I Don’t Think You’re Ready for This Vile Jelly: The Globe’s spirited King Lear.
I Don’t Think You’re Ready for This Vile Jelly: The Globe’s spirited King Lear.

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It was the tweet heard round the Whole Foods–shopping world: On July 28, after watching John Lithgow perform as King Lear in Central Park, This American Life host Ira Glass pulled the trigger. “@JohnLithgow as Lear tonight: amazing. Shakespeare: not good. No stakes, not relatable. I think I’m realizing: Shakespeare sucks.”

Along with the predictable finger-wagging came a nourishing debate over whether relatability is a meaningful yardstick: Certainly it’s not a word that expresses why we revere Mozart or Kubrick or Rushdie. But you can see where Glass was coming from, at least vis-à-vis Lear. It isn’t merely the cruelest and most exhausting tragedy in the folio; it’s also one of the hardest to follow. Lear—whose fast-decaying mental state, even more than the gruesome melees that pepper the narrative, is the piece’s central horror—appears to be insane when it begins, demanding from each of his daughters an ostentatious declaration of her love, for which he dispenses payment to those who comply.

Lear is also a passive character, wandering literally in the wilderness of his own drama while the plot grinds along elsewhere. His defining action is to quit. And that resignation may yet be a heroic act, because the story that follows it punishes the good at least as harshly as the wicked, suggesting a futility of human action.

Well. The Globe Theatre production kicking off its U.S. tour with a two-week stay at the Folger gets around this accessibility problem by staffing the show with eight energetic, attractive ringers and transforming this tragedy into a party. During the “parish notices” that precede the show proper, the smoothly Scot-accented John Stahl—in the moment before he puts on the role of the noble Earl of Gloucester—urges we happy few rubberneckers to “enjoy yourselves!”, a curious way to begin this evening of blood and torment and madness.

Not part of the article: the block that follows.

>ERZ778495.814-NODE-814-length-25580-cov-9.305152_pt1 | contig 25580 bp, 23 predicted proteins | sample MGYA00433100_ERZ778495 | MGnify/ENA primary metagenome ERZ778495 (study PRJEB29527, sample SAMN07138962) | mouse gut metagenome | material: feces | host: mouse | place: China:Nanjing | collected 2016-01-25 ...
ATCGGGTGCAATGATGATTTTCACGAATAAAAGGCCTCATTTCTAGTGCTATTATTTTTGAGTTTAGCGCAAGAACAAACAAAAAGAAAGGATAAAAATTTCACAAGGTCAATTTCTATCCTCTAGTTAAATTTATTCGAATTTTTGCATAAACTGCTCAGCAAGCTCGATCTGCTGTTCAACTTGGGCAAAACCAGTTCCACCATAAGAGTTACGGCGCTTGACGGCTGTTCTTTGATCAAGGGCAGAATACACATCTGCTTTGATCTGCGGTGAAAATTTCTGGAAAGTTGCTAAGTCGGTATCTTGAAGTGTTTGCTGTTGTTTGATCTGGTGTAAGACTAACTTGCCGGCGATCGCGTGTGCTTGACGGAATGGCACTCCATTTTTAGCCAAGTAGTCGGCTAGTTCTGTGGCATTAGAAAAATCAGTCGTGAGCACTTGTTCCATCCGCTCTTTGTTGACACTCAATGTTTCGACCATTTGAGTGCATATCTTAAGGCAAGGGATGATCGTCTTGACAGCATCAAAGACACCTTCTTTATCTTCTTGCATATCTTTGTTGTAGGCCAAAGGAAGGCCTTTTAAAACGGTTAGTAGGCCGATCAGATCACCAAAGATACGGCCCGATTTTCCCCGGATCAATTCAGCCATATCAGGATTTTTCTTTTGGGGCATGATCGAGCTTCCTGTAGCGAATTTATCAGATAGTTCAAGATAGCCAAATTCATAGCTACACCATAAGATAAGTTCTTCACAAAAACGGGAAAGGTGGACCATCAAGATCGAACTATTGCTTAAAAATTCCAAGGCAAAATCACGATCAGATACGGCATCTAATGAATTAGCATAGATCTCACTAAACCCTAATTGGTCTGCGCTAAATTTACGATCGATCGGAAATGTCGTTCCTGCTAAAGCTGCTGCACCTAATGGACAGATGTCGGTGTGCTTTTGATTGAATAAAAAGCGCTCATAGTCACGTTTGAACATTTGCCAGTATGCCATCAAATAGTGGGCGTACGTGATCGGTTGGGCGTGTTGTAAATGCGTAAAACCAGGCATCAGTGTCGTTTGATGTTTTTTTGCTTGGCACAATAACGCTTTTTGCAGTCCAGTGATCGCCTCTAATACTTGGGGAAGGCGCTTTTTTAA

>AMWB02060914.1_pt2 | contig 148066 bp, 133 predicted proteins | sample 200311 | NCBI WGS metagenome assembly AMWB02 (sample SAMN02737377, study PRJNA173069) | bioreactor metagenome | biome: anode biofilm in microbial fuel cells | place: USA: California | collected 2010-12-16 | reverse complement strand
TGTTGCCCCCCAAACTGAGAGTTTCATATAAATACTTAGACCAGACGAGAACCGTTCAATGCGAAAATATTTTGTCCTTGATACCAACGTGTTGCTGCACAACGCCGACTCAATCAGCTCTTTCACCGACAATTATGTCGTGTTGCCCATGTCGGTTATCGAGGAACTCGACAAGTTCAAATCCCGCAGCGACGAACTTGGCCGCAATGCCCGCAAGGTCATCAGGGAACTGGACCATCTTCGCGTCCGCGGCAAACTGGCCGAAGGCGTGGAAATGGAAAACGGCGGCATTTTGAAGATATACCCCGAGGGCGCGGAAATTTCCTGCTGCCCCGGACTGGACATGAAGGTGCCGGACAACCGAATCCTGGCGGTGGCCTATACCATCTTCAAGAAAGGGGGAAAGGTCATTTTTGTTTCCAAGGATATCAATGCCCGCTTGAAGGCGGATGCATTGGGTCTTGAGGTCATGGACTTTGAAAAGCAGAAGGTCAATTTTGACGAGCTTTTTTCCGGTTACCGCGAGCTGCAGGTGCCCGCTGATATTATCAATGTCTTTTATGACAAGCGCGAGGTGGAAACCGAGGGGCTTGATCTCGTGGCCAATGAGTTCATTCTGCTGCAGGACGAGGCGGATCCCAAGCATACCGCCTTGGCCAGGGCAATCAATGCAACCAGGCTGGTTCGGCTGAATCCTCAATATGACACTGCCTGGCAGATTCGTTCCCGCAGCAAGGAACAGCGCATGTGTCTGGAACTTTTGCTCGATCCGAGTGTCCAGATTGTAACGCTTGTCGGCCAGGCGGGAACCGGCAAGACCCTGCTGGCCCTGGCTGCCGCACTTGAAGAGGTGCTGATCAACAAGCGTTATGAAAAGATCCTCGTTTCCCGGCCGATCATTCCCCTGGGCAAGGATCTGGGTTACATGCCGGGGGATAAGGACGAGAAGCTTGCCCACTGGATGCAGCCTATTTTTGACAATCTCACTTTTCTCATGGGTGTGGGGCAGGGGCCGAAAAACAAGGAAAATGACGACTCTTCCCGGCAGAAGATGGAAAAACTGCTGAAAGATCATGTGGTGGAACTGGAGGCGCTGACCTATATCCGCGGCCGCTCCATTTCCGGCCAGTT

Attempting to replicate the feel of their home, London’s open-air Globe, the company plays with the house lights up. They bang drums, they blow trumpets and flutes, they squeeze accordions, they strum guitars, they sing, several times, the 17th century poem “Tom O’ Bedlam.” These foot-stomping, all-hands-on-deck musical interludes aren’t unique—lots of Shakespeare outfits descended from the Globe do them—but they do make his thing feel more like an Arcade Fire concert than an attendance-mandatory class assignment.

Joseph Marcell plays the unraveling king. A Shakespearean actor of long experience, he probably paid for his house with his service as Geoffrey, white-gloved English butler to The Fresh Prince of Bel-Air on NBC between 1990 and 1996. His brown, watery eyes and wavering voice invite our pity at his dissolution, and when he carries Cordelia’s corpse out at the climax, it really looks like his knees might buckle. The most powerful moment, however, isn’t when he holds Cordelia—the loyal, modest daughter he spurned—to his chest and dies, but when Marcell and Bethan Cullinane (who plays Cordelia as well as the Fool, Lear’s companion in the wilderness) slowly stand back up and embrace one another to dance.

Director Bill Buckhurst frames the show as an ensemble piece rather than a venerable showcase for a single, aging actor. He seems at least as invested in Edmund, Goneril, Cornwall, and Regan’s skullduggery, and in Edgar and Gloucester’s battered nobility, as in the spectacle of the king’s disintegration. He also brings this thing in a few minutes shy of three hours including intermission. Not short, but not long, for Lear. There’s an ingenious compression in this telling, as when a face-off between two drummers stands in for a battle scene. But the representational sword fights choreographed by fight director Kevin McCurdy have a convincing speed and menace, too. (No one bothers with stage blood, a nonessential that might have complicated the rapid-fire role-switching.)